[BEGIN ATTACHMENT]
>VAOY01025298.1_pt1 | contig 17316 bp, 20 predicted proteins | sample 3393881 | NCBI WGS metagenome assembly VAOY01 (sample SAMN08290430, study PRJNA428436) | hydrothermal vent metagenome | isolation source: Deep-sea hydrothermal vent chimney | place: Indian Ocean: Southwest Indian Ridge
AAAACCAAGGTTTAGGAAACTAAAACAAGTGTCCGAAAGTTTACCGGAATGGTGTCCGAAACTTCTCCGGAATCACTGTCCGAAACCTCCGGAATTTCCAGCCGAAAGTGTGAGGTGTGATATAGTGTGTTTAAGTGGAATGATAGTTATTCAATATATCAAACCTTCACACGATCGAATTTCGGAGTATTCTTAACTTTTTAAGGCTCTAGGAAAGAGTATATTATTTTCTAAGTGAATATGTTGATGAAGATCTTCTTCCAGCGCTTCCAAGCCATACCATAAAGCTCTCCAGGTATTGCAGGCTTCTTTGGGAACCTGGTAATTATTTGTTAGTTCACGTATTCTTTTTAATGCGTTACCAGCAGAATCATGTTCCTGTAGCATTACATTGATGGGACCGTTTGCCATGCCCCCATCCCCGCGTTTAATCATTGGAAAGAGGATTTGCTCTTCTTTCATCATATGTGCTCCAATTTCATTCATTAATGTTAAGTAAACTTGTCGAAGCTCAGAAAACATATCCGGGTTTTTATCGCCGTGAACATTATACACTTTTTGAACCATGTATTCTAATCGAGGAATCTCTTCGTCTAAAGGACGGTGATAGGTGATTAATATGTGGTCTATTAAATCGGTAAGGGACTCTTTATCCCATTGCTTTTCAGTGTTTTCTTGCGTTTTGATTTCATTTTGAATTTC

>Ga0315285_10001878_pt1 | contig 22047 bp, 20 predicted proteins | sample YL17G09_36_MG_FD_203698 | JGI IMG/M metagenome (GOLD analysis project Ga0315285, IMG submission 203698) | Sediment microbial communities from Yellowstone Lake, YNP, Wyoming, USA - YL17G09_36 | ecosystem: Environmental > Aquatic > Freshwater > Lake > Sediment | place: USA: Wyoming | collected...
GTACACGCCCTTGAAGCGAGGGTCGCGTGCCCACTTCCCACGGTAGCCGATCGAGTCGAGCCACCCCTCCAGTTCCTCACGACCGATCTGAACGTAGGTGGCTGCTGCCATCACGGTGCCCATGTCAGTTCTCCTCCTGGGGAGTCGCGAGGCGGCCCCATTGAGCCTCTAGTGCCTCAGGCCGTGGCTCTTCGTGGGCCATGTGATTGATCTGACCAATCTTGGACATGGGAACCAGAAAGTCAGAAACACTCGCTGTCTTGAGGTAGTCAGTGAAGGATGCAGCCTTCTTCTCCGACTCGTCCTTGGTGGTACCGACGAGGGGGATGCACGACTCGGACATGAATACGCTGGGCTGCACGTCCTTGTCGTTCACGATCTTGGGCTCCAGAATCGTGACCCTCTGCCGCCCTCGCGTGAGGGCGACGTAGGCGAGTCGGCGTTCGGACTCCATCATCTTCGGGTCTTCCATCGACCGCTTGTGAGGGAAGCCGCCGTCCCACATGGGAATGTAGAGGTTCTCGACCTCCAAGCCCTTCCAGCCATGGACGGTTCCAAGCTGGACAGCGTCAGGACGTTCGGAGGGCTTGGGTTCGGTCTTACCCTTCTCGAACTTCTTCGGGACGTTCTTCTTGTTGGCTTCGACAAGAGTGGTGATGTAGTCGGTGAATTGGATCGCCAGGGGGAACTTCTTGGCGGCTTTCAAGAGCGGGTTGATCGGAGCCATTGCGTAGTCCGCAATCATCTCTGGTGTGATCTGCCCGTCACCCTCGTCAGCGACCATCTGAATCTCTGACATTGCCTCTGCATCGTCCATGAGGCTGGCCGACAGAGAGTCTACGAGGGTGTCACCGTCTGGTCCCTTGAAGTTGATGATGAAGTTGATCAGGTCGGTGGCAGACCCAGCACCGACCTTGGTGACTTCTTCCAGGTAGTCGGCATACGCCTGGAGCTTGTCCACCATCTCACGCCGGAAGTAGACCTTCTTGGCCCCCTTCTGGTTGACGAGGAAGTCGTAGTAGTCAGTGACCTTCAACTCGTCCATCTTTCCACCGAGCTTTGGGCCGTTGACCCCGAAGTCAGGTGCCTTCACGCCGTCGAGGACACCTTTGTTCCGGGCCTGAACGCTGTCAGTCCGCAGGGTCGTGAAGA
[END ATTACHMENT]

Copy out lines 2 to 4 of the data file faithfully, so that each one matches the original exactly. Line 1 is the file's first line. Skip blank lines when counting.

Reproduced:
AAAACCAAGGTTTAGGAAACTAAAACAAGTGTCCGAAAGTTTACCGGAATGGTGTCCGAAACTTCTCCGGAATCACTGTCCGAAACCTCCGGAATTTCCAGCCGAAAGTGTGAGGTGTGATATAGTGTGTTTAAGTGGAATGATAGTTATTCAATATATCAAACCTTCACACGATCGAATTTCGGAGTATTCTTAACTTTTTAAGGCTCTAGGAAAGAGTATATTATTTTCTAAGTGAATATGTTGATGAAGATCTTCTTCCAGCGCTTCCAAGCCATACCATAAAGCTCTCCAGGTATTGCAGGCTTCTTTGGGAACCTGGTAATTATTTGTTAGTTCACGTATTCTTTTTAATGCGTTACCAGCAGAATCATGTTCCTGTAGCATTACATTGATGGGACCGTTTGCCATGCCCCCATCCCCGCGTTTAATCATTGGAAAGAGGATTTGCTCTTCTTTCATCATATGTGCTCCAATTTCATTCATTAATGTTAAGTAAACTTGTCGAAGCTCAGAAAACATATCCGGGTTTTTATCGCCGTGAACATTATACACTTTTTGAACCATGTATTCTAATCGAGGAATCTCTTCGTCTAAAGGACGGTGATAGGTGATTAATATGTGGTCTATTAAATCGGTAAGGGACTCTTTATCCCATTGCTTTTCAGTGTTTTCTTGCGTTTTGATTTCATTTTGAATTTC

>Ga0315285_10001878_pt1 | contig 22047 bp, 20 predicted proteins | sample YL17G09_36_MG_FD_203698 | JGI IMG/M metagenome (GOLD analysis project Ga0315285, IMG submission 203698) | Sediment microbial communities from Yellowstone Lake, YNP, Wyoming, USA - YL17G09_36 | ecosystem: Environmental > Aquatic > Freshwater > Lake > Sediment | place: USA: Wyoming | collected...
GTACACGCCCTTGAAGCGAGGGTCGCGTGCCCACTTCCCACGGTAGCCGATCGAGTCGAGCCACCCCTCCAGTTCCTCACGACCGATCTGAACGTAGGTGGCTGCTGCCATCACGGTGCCCATGTCAGTTCTCCTCCTGGGGAGTCGCGAGGCGGCCCCATTGAGCCTCTAGTGCCTCAGGCCGTGGCTCTTCGTGGGCCATGTGATTGATCTGACCAATCTTGGACATGGGAACCAGAAAGTCAGAAACACTCGCTGTCTTGAGGTAGTCAGTGAAGGATGCAGCCTTCTTCTCCGACTCGTCCTTGGTGGTACCGACGAGGGGGATGCACGACTCGGACATGAATACGCTGGGCTGCACGTCCTTGTCGTTCACGATCTTGGGCTCCAGAATCGTGACCCTCTGCCGCCCTCGCGTGAGGGCGACGTAGGCGAGTCGGCGTTCGGACTCCATCATCTTCGGGTCTTCCATCGACCGCTTGTGAGGGAAGCCGCCGTCCCACATGGGAATGTAGAGGTTCTCGACCTCCAAGCCCTTCCAGCCATGGACGGTTCCAAGCTGGACAGCGTCAGGACGTTCGGAGGGCTTGGGTTCGGTCTTACCCTTCTCGAACTTCTTCGGGACGTTCTTCTTGTTGGCTTCGACAAGAGTGGTGATGTAGTCGGTGAATTGGATCGCCAGGGGGAACTTCTTGGCGGCTTTCAAGAGCGGGTTGATCGGAGCCATTGCGTAGTCCGCAATCATCTCTGGTGTGATCTGCCCGTCACCCTCGTCAGCGACCATCTGAATCTCTGACATTGCCTCTGCATCGTCCATGAGGCTGGCCGACAGAGAGTCTACGAGGGTGTCACCGTCTGGTCCCTTGAAGTTGATGATGAAGTTGATCAGGTCGGTGGCAGACCCAGCACCGACCTTGGTGACTTCTTCCAGGTAGTCGGCATACGCCTGGAGCTTGTCCACCATCTCACGCCGGAAGTAGACCTTCTTGGCCCCCTTCTGGTTGACGAGGAAGTCGTAGTAGTCAGTGACCTTCAACTCGTCCATCTTTCCACCGAGCTTTGGGCCGTTGACCCCGAAGTCAGGTGCCTTCACGCCGTCGAGGACACCTTTGTTCCGGGCCTGAACGCTGTCAGTCCGCAGGGTCGTGAAGA